Close Reading for Little Ones! FREEBIE

Close Reading for LITTLE ONES!

FREE

FREEBIE ALERT! CLICK HERE!

 

Literacy Do Over

We get a “Literacy” DO-OVER: Read Alouds

And a FREE Balanced Literacy resource to help you get STARTED!

2022 is the Year of  LITERACY!

 Because 2021 was so BAD….we get  DO-OVER!

We get a “LITERACY ” do-Over”!

Ready to UPDATE your literacy block? 

Balanced Literacy: Here is your NEW YEAR’s PLAN!

*DISCLAIMER…  I know the Science of Reading is the NEW “go-to” for teaching Reading.

I AM NOT AN EXPERT! I am learning. I have been teaching reading to FIRST GRADERS for 30+ Years. AND I AM ALWAYS  LEARNING. SO… I hope YOU are open to new ideas & “reusing” OLD ideas to help our “littles” learn. If this helps YOU – Yeah! ( Jan. 2022). 

The Why? The What? and The How?

Balanced literacy has been defined as  “an approach designed to help individual students learn how to process a variety of increasingly challenging texts with understanding and fluency.” (Fountas & Pinnell, 2001)

Fountas & Pinnell have been the guiding resource for Balanced Literacy. Today we listen.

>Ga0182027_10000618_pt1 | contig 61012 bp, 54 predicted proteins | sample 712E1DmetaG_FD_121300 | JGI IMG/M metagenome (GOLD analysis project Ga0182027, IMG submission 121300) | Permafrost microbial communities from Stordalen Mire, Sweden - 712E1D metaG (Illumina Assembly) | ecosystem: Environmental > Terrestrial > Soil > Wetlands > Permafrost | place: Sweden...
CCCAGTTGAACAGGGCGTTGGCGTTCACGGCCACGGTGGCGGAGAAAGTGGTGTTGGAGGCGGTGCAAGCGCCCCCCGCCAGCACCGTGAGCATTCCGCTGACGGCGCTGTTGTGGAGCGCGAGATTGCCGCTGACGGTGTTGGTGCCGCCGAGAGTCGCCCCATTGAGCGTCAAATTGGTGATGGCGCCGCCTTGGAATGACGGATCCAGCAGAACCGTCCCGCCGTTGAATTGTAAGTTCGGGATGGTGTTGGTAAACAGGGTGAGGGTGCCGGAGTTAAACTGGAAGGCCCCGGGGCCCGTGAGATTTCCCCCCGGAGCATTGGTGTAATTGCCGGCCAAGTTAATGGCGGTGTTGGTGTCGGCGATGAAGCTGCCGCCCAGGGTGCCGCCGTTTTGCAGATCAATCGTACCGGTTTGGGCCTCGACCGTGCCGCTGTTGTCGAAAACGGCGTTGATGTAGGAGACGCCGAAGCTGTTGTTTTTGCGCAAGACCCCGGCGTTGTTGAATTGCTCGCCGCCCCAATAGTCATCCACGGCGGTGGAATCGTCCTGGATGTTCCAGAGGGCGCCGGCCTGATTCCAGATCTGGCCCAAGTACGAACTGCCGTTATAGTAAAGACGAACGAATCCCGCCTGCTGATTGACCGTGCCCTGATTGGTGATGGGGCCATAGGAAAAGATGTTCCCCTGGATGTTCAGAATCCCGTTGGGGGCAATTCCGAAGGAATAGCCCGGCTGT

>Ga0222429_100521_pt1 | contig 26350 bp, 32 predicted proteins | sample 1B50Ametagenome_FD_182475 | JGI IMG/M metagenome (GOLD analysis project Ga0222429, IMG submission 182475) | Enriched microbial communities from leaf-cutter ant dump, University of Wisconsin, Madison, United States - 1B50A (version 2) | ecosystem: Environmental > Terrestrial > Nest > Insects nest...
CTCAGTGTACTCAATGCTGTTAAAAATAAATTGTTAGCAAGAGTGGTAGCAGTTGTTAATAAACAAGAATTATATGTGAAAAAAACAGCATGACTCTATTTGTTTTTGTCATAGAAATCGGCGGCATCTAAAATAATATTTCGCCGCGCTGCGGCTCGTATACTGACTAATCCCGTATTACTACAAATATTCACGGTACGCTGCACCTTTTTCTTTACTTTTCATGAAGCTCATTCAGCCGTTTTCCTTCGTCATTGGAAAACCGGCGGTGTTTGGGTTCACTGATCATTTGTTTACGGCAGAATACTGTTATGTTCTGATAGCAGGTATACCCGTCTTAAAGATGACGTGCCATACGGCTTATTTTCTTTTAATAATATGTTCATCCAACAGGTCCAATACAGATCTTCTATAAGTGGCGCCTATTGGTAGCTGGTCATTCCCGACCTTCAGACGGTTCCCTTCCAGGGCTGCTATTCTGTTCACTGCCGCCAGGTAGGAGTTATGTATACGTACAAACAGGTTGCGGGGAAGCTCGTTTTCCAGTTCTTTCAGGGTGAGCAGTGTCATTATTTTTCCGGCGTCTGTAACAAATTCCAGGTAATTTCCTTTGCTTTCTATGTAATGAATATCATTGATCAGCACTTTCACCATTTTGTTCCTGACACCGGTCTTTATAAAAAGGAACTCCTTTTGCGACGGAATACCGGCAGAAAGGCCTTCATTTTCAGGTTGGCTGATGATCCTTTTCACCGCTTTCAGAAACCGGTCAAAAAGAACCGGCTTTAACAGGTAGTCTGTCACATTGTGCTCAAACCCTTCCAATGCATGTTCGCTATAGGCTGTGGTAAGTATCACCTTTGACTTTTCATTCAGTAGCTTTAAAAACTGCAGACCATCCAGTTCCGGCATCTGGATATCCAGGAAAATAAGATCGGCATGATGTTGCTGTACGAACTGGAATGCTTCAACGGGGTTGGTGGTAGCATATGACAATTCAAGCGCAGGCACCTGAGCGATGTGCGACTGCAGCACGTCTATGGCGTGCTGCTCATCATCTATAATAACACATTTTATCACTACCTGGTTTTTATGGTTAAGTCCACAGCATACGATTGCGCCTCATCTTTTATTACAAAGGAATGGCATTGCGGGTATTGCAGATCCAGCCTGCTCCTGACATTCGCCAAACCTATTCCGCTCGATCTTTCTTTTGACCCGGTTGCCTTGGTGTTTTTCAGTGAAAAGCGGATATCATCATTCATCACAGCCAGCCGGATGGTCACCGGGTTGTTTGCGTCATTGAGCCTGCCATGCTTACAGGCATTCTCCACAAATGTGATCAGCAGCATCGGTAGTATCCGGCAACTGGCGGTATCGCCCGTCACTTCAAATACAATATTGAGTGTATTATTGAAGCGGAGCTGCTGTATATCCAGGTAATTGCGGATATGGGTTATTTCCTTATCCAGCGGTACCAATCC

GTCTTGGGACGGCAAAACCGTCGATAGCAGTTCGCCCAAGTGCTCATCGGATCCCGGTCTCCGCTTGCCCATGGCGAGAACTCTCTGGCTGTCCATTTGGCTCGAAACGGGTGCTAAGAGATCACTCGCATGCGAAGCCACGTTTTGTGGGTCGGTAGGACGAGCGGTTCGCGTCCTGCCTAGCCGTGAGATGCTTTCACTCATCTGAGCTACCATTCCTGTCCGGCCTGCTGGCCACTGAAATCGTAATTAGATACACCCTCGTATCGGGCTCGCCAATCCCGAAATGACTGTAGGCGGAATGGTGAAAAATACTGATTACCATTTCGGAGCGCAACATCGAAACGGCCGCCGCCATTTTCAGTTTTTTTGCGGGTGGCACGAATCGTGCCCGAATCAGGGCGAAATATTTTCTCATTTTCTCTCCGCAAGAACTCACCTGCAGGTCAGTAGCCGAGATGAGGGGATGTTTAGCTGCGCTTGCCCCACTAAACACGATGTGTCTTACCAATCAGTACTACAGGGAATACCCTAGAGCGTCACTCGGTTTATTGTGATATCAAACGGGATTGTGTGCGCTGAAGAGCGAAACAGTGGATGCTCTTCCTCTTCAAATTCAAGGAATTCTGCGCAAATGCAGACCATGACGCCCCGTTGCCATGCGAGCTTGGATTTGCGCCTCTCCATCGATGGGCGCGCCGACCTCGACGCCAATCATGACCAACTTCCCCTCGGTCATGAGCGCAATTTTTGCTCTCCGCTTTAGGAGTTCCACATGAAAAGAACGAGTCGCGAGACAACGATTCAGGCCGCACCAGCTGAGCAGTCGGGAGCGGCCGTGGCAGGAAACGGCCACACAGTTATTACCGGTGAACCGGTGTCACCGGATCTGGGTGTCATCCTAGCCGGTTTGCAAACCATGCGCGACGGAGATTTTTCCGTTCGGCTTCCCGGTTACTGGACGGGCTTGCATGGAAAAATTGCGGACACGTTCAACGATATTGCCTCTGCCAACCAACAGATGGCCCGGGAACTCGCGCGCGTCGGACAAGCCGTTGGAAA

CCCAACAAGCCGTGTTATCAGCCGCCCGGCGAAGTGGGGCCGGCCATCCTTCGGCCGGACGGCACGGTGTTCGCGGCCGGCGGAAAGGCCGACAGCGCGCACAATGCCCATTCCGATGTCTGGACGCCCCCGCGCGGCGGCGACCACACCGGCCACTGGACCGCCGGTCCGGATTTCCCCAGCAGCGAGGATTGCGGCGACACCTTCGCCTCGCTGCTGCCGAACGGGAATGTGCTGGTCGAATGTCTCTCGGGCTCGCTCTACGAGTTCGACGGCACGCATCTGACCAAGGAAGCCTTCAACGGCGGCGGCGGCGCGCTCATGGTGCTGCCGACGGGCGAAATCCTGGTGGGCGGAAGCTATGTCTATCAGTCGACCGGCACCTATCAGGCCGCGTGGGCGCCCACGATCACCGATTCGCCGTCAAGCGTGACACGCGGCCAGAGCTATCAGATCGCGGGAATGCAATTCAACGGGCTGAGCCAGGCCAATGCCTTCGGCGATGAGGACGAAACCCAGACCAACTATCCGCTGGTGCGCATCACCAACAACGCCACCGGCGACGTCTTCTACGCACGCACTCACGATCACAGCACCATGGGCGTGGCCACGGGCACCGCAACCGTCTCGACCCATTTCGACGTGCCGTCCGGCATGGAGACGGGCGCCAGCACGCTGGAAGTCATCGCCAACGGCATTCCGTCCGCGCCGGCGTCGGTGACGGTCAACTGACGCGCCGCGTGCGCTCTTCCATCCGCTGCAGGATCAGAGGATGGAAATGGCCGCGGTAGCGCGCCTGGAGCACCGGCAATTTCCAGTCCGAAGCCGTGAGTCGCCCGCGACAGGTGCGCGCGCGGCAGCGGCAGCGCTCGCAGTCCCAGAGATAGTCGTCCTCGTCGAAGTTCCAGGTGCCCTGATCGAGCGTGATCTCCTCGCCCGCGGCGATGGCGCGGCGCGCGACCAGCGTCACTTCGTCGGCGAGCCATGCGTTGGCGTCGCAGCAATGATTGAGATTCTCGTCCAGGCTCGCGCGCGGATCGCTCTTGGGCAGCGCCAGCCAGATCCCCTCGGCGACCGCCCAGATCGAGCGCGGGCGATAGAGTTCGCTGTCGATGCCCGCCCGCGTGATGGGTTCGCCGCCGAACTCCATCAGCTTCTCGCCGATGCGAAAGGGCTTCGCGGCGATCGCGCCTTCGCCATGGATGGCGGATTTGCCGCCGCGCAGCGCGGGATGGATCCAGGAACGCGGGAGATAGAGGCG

It is an approach to teaching. NOT a curriculum. It is HOW we teach our students to be independent readers and writers. It is NOT what books we use to teach them.

Balanced Literacy has been defined in “components” or  “pieces” of literacy instruction.

This series will focus on the components of a complete BALANCED LITERACY program. We will focus on clear and concise definitions. Definitions that educators can discuss in collaborations. A “common language” where we can learn from each other and with each other.

The 8 components we will focus on are:

  1. Read Alouds
  2. Shared Reading
  3. Guided Reading
  4. Independent Reading
  5. Modeled / Interactive Writing
  6. Shared Writing